§ 11.28 a.m.
§ Baroness Llewelyn-Davies of Hastoe
My Lords, before the House adjourns, may I ask the Deputy Leader whether he has any Statement to make about the proceedings on the Consolidated Fund Bill earlier today?
My Lords, the Bill was of course taken through its stages, and if the noble Baroness thought that the Questions were put too quickly, or anything like that, that is a matter for the noble and learned Lord who sits upon the Woolsack, and perhaps it would be as well if my noble and learned friend were to make any comments upon that.
§ The Lord Chancellor
Well, my Lords, if I did put them too quickly, I am naturally very sad and apologise to the House. But I must make one or two observations to the House. There are, of course, occasions when discussion is not customary in the House and things are not taken to a Division. As long ago as the 1840s, in the judicial business, a noble Lord tried to speak and tried to take matters to a Division, when the judicial business of the House was taken, and Lord Lyndhurst did then exactly what I did on this occasion. That was 150 years ago.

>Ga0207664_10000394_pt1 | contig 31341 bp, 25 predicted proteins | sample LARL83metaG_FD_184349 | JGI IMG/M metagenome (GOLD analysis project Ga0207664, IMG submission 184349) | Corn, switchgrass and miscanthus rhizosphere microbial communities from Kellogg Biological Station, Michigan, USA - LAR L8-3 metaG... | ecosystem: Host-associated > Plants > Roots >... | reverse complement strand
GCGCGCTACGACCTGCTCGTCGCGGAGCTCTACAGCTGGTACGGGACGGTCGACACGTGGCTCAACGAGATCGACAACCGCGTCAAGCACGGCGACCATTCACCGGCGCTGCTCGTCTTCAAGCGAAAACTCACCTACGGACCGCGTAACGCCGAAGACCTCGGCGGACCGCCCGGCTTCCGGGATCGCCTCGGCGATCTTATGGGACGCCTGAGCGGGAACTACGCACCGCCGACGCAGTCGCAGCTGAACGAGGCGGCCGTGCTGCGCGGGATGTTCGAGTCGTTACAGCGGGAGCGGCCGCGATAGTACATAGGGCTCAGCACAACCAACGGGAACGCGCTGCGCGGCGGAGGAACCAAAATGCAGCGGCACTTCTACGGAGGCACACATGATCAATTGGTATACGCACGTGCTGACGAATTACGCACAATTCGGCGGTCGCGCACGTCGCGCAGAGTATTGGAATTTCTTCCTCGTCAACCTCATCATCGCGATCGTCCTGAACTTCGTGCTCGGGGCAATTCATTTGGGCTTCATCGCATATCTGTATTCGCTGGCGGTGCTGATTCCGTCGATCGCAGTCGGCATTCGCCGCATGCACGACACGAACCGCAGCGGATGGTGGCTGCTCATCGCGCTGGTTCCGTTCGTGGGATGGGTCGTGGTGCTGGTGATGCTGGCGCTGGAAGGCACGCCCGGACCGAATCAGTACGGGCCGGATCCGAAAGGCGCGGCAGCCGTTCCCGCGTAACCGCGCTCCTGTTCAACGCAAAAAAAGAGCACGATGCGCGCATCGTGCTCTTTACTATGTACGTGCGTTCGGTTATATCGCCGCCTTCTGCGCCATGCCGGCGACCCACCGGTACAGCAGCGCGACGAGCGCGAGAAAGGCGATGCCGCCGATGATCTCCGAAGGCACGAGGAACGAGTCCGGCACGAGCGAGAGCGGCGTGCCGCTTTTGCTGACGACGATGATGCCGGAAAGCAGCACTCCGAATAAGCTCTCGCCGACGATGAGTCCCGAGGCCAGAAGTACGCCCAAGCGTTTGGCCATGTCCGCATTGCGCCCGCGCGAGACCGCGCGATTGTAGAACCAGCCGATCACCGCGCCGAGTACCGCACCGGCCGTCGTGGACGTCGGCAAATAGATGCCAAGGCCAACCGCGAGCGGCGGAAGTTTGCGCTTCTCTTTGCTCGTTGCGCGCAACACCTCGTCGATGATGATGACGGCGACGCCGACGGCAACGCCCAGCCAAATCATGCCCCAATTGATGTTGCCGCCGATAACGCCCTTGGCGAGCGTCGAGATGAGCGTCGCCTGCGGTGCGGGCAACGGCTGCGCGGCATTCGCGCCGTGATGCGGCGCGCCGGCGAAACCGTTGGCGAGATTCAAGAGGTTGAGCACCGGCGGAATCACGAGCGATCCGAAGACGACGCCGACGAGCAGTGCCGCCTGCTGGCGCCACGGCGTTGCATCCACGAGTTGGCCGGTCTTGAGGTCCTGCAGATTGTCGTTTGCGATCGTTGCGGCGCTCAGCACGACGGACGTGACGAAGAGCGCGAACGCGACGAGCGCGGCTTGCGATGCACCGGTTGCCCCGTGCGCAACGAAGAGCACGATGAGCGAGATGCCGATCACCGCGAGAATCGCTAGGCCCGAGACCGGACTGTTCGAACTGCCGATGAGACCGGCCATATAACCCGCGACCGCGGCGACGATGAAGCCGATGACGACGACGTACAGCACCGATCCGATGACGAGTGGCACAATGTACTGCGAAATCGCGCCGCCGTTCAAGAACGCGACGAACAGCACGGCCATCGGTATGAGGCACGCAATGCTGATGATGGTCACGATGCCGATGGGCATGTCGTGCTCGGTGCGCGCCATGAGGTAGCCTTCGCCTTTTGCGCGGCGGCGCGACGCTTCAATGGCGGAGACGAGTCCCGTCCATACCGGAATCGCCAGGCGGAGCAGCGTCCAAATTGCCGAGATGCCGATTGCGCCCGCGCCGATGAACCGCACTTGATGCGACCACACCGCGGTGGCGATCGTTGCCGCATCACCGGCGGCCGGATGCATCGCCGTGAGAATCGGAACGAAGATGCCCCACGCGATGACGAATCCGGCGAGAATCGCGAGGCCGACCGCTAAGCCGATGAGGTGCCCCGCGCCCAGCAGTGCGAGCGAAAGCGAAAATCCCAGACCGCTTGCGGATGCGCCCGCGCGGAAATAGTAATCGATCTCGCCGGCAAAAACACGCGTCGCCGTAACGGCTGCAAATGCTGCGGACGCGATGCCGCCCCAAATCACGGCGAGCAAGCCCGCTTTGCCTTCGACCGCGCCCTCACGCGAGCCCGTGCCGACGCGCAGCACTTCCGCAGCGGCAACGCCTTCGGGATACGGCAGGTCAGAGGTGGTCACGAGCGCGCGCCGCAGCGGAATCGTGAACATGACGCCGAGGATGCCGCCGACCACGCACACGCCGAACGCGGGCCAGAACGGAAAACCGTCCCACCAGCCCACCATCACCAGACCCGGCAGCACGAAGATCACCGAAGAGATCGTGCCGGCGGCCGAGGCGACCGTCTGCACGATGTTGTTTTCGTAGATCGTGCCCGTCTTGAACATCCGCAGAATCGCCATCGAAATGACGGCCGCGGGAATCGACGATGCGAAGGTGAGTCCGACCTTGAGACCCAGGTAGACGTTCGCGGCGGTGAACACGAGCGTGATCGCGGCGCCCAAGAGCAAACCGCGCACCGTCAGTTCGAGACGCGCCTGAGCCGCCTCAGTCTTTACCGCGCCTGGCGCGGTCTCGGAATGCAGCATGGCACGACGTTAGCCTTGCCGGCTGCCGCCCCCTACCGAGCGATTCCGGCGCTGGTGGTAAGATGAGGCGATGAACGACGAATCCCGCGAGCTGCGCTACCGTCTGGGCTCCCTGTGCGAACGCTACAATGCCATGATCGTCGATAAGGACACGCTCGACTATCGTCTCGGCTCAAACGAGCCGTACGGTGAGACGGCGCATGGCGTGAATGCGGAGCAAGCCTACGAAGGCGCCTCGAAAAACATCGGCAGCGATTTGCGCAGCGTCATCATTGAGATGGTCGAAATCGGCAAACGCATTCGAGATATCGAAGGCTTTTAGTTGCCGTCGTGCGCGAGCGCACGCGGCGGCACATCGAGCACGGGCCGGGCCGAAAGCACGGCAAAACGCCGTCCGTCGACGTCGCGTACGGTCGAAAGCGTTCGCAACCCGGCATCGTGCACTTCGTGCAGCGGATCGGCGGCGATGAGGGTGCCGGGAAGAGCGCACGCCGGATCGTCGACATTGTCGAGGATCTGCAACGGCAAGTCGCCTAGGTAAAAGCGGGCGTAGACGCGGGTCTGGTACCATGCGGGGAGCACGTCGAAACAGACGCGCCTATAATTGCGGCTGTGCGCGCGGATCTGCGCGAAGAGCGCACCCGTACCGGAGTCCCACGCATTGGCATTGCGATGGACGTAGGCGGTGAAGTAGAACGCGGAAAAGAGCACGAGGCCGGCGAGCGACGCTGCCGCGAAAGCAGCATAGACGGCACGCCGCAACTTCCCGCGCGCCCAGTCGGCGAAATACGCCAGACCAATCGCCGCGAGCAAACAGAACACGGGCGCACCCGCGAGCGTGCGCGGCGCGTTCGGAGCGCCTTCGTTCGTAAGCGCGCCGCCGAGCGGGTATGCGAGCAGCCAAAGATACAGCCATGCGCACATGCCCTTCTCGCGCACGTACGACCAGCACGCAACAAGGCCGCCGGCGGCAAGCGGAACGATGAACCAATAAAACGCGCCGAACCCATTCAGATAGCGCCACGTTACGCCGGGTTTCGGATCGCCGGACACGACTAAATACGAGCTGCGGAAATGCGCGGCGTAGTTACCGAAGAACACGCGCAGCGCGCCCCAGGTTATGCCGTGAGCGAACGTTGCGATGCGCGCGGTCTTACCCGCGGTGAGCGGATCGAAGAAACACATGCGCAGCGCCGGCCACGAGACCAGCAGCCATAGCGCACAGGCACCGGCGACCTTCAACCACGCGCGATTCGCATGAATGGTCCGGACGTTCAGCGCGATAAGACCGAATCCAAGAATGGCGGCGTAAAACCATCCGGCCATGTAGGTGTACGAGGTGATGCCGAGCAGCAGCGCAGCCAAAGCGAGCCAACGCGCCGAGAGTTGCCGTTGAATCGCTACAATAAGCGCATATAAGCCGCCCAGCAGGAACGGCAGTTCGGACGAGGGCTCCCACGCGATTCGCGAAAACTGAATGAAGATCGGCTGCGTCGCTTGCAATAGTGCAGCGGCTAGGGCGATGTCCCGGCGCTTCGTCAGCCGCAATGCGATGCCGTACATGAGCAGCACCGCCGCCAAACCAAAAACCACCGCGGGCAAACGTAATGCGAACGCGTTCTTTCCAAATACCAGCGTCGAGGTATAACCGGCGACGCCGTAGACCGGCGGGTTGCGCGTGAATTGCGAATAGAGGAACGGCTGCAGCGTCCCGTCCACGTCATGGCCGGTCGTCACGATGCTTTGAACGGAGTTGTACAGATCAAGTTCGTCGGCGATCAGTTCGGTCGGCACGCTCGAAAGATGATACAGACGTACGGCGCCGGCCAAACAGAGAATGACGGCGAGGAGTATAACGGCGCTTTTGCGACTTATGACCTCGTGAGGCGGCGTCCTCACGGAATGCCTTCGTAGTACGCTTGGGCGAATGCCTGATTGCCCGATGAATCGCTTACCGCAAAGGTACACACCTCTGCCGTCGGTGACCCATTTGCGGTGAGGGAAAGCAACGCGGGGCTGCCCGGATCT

The Consolidated Fund Bill is in exactly the same position. According to my understanding, privileges of the House of Commons are that we do not discuss the Consolidated Fund Bill and we do not take it to a Division. I believe that if we had taken it to a Division, there would have been a conflict between the two Houses.
As a matter of fact, when I put the Question the second time I did not even hear a voice raised as "Not-Content". There was a certain amount of confusion, but I had assumed that the House was following its normal process. On the first occasion when I heard that one voice was "Not-Content" I then proceeded to put the Question a second time. There was a certain amount of confusion the second time. What I should have done if I had heard the second voice I do not know, but I should have gone on putting the Question once more, I think, in any event; but in the circumstances which happened I did not hear it.
As a matter of fact, I think it is the duty of the Lord Chancellor or the occupant of the Woolsack, on occasions when voices are not raised and when the House does not take matters to a Division by convention—as on judicial sittings and as on the Consolidated Fund Bill—probably to have taken the opinion of the House on the matter. But my understanding of the duty of the occupant of the Woolsack is that, where matters are not taken to a Division by convention, the Question is put without discussion and without a Division. But in point of fact the second time I put it I thought the voice of protest had been stilled and that what I heard was a slight babble of confusion. If I acted therefore precipitately, I am naturally very sorry.
§ Lord Hatch of Lusby
My Lords, may I ask the noble and learned Lord on the Woolsack whether he would divide what he has just said between going to a Division and having a discussion, and let us know whether or not it would be in order to discuss the Consolidated Fund Bill without any question of a Division?